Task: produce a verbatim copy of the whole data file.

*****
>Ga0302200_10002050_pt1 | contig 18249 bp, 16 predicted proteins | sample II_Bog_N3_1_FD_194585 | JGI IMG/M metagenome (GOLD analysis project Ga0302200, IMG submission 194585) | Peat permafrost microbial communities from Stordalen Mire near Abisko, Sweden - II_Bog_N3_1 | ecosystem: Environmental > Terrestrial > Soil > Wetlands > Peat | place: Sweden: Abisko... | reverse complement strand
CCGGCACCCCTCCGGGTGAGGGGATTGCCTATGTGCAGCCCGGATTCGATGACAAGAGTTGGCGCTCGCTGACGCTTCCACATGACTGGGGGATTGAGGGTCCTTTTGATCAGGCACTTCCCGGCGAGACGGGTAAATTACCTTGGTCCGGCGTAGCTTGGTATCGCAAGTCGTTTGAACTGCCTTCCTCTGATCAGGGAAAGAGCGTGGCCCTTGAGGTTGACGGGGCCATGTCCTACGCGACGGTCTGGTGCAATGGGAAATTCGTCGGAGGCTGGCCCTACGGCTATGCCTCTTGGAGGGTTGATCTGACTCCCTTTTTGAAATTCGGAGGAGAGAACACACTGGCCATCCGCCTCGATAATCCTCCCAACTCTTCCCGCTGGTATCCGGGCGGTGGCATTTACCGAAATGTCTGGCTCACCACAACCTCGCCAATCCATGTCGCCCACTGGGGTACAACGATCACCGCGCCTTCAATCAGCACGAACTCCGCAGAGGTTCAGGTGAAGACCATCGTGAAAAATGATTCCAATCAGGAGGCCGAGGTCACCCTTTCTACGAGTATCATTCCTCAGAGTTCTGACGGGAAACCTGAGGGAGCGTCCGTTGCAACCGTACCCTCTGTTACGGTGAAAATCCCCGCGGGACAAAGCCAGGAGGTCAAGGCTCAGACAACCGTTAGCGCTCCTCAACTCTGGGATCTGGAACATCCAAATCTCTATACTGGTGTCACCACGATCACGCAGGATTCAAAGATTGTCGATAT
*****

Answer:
>Ga0302200_10002050_pt1 | contig 18249 bp, 16 predicted proteins | sample II_Bog_N3_1_FD_194585 | JGI IMG/M metagenome (GOLD analysis project Ga0302200, IMG submission 194585) | Peat permafrost microbial communities from Stordalen Mire near Abisko, Sweden - II_Bog_N3_1 | ecosystem: Environmental > Terrestrial > Soil > Wetlands > Peat | place: Sweden: Abisko... | reverse complement strand
CCGGCACCCCTCCGGGTGAGGGGATTGCCTATGTGCAGCCCGGATTCGATGACAAGAGTTGGCGCTCGCTGACGCTTCCACATGACTGGGGGATTGAGGGTCCTTTTGATCAGGCACTTCCCGGCGAGACGGGTAAATTACCTTGGTCCGGCGTAGCTTGGTATCGCAAGTCGTTTGAACTGCCTTCCTCTGATCAGGGAAAGAGCGTGGCCCTTGAGGTTGACGGGGCCATGTCCTACGCGACGGTCTGGTGCAATGGGAAATTCGTCGGAGGCTGGCCCTACGGCTATGCCTCTTGGAGGGTTGATCTGACTCCCTTTTTGAAATTCGGAGGAGAGAACACACTGGCCATCCGCCTCGATAATCCTCCCAACTCTTCCCGCTGGTATCCGGGCGGTGGCATTTACCGAAATGTCTGGCTCACCACAACCTCGCCAATCCATGTCGCCCACTGGGGTACAACGATCACCGCGCCTTCAATCAGCACGAACTCCGCAGAGGTTCAGGTGAAGACCATCGTGAAAAATGATTCCAATCAGGAGGCCGAGGTCACCCTTTCTACGAGTATCATTCCTCAGAGTTCTGACGGGAAACCTGAGGGAGCGTCCGTTGCAACCGTACCCTCTGTTACGGTGAAAATCCCCGCGGGACAAAGCCAGGAGGTCAAGGCTCAGACAACCGTTAGCGCTCCTCAACTCTGGGATCTGGAACATCCAAATCTCTATACTGGTGTCACCACGATCACGCAGGATTCAAAGATTGTCGATAT